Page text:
‘Justified disinfection’ post-lockdown

Sponsored: InnuScience urges the education sector to practice ‘justified disinfection’ post-lockdown to keep schools clean

InnuScience, a global leader in commercial cleaning systems based on biotechnology, is urging the education sector to adopt high levels of hygiene, with an emphasis on effective cleaning using high-performing detergents rather than an over-reliance on disinfectants that do not clean and risk negative impact for the environment.

The biotech company with a vision to change the way the world cleans is advocating a cleaning regime called ‘justified disinfection’, which encourages disinfecting only where and when it is useful and relevant – which it has championed for over 20 years.

Steve Teasdale (pictured above), co-founder and vice-president of scientific affairs at InnuScience, explains: “Justified disinfection is the principle that effective cleaning with high-quality detergents across all non-critical touch surfaces is as effective, if not more so, than the widespread systematic or abusive use of disinfectants. There is also a need to continue to look after our environment. This has been at our heart since we began.”

InnuScience warns that regular and widespread use of disinfectants does not provide a clean surface as disinfectants do not clean per se promoting the development of bacteria, and recommends they should only be used on critical “high frequency” touch surfaces such as door handles, taps, toilet flush handles, keyboards, lift switches and handrails as these are surfaces that are most likely to cause transmission of bugs.

It suggests effective regular cleaning is most appropriate for all non-critical surfaces such as floors, urinals, ceilings and most walls as these are areas that are not typically touched and do not represent a real biological risk to health. Scientific reporting demonstrates that the coronavirus is effectively rendered inactive and non-infective when detergents are used.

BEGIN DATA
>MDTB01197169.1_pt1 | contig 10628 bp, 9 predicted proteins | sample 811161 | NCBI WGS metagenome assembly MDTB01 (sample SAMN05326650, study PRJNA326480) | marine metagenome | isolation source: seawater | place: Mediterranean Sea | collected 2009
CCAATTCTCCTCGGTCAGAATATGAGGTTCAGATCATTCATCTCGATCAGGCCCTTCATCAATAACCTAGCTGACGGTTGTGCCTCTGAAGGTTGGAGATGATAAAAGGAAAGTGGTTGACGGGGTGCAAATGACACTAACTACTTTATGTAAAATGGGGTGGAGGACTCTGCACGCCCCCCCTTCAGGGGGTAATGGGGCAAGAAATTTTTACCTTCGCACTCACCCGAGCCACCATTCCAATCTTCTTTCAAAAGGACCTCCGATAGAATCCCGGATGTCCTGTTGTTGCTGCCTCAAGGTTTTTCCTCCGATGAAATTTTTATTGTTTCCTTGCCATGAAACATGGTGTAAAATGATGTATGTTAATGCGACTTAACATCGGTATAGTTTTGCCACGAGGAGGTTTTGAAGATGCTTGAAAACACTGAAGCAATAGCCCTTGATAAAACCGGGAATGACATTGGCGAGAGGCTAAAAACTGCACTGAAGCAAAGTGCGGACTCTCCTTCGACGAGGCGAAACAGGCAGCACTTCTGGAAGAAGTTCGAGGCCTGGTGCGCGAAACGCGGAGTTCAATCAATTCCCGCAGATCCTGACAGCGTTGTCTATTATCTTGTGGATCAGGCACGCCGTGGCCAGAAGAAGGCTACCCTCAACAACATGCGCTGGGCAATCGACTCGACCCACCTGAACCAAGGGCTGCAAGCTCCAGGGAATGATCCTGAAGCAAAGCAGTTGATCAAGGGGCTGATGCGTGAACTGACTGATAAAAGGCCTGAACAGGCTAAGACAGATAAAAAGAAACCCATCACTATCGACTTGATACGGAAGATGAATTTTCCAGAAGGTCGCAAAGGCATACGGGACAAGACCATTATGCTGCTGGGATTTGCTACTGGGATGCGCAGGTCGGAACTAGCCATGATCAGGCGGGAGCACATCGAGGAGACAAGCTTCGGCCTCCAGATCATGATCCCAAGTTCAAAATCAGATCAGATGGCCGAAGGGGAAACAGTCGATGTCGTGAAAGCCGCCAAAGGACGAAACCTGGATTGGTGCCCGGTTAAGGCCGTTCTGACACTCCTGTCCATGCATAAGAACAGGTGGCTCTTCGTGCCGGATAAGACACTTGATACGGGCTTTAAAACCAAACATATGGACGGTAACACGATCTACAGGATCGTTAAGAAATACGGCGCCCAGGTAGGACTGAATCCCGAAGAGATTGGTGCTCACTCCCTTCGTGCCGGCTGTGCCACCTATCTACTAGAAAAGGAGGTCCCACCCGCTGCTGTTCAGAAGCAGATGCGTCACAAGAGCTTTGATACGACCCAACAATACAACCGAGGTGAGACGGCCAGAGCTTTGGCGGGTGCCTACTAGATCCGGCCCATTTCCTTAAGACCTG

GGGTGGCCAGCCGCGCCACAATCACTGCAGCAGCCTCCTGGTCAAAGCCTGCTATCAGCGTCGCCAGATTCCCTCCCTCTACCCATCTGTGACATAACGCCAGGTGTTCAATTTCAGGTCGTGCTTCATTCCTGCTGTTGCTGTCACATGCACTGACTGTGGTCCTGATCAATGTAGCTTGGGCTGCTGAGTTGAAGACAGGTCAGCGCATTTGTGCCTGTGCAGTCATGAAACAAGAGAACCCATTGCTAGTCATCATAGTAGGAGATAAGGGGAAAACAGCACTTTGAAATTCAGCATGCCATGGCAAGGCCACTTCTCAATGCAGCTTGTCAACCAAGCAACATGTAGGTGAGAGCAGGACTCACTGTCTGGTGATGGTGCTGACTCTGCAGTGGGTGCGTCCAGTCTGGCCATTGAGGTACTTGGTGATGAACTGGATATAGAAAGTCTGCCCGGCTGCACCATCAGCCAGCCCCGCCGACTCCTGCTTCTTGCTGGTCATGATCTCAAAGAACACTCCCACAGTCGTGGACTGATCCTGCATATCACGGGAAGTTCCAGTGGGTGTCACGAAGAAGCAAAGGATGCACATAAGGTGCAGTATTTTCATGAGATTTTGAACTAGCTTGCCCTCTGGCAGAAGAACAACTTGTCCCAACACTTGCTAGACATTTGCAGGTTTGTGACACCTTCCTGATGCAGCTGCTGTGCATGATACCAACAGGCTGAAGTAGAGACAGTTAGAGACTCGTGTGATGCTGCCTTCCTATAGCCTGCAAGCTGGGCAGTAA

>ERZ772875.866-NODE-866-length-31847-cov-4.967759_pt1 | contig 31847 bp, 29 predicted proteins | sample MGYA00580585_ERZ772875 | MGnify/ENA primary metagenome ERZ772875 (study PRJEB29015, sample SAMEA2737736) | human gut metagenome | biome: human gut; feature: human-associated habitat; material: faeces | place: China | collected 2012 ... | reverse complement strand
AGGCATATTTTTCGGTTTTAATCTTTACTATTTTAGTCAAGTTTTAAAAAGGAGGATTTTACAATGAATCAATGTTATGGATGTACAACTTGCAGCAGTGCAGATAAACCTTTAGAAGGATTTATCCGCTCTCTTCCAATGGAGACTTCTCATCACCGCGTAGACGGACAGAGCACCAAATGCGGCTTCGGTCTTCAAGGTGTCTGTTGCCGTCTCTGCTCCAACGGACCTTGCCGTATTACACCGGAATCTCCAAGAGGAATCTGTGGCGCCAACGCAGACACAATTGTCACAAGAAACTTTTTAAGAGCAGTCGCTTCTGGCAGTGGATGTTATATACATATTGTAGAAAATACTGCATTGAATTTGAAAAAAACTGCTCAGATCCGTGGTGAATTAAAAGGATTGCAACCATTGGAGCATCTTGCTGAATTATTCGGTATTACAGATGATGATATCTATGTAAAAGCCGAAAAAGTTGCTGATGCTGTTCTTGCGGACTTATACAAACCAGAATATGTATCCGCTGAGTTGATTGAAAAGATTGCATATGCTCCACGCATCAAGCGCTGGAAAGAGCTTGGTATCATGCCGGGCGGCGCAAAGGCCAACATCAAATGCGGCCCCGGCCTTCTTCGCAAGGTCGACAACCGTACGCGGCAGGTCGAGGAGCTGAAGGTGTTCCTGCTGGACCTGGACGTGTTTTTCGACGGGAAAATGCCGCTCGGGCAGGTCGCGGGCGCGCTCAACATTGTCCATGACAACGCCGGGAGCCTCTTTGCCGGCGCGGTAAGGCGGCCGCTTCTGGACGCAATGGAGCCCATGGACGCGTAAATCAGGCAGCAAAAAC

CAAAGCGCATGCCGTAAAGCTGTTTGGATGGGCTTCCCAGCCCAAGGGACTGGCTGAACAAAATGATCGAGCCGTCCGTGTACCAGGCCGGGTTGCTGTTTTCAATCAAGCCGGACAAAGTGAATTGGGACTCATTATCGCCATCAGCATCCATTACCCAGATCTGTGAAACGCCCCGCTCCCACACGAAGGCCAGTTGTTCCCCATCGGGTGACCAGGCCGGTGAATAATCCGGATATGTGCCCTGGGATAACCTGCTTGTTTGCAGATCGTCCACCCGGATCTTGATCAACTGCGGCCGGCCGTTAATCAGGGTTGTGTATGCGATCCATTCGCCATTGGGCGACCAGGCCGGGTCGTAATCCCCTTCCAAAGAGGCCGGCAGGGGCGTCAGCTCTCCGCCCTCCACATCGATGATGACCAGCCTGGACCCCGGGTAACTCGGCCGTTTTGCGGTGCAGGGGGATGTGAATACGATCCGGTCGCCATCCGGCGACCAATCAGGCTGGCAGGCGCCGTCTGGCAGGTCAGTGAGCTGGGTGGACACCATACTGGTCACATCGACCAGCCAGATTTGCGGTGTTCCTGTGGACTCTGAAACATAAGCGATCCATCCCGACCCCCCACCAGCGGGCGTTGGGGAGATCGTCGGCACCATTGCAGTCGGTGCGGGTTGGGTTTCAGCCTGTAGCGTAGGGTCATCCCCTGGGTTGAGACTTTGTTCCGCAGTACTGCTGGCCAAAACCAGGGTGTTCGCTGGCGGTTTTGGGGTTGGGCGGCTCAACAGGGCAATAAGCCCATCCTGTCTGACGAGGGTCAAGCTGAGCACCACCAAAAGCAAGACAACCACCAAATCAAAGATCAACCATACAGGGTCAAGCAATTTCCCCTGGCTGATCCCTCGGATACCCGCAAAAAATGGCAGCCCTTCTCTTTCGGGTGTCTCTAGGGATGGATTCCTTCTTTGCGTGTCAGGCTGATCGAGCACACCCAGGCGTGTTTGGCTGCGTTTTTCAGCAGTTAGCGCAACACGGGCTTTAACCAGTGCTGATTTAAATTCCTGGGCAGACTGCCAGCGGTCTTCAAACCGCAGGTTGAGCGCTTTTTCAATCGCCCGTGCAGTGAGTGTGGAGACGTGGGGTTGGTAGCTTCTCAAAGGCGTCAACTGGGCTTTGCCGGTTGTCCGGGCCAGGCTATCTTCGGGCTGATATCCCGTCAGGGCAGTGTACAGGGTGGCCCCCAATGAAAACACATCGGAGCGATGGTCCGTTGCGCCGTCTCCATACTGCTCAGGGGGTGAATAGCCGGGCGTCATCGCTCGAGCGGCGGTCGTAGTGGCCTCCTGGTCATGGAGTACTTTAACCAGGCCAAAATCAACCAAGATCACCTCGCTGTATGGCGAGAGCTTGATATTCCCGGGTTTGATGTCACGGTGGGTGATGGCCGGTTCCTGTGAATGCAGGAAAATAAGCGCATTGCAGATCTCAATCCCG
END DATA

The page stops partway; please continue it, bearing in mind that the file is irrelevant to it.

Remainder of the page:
InnuScience, which has a UK base in Milton Keynes, Bucks, sets out its strategy in a 24-page document entitled RESTART program: Guide for education establishments reopening post lockdown. It advises the education sector how to apply its ‘justified disinfection’ methods in typical school settings such as reception areas, lobbies, classrooms and communal areas. There is also advice about the cleaning of electronic devices and additional hygiene tips for colleges and boarding schools.

Planet conscious InnuScience also warns of the potential disadvantages and risks associated with large-scale disinfection, such as creating a false sense of security with some people believing a disinfected surface becomes safe from bacteria, triggering bad habits that could pose a risk to health.

Other factors that concern InnuScience are an increase in pollution as hundreds of thousands of tonnes of disinfectants end up as environmental waste, while overuse of disinfectants has been linked to an increase in the number of allergies as well as skin complaints, eczema, asthma and eye irritations.

InnuScience’s portfolio of products includes – but is not limited to – cleaners and degreasers, industrial cleaners, warewash and laundry, and personal care products. Backed by nearly 30 years of research, InnuScience has a reputation for being a disruptor in the professional cleaning market, bringing biotechnology to the hospitality, facilities management, building and care sectors.

For more information please visit: www.innuscience.com

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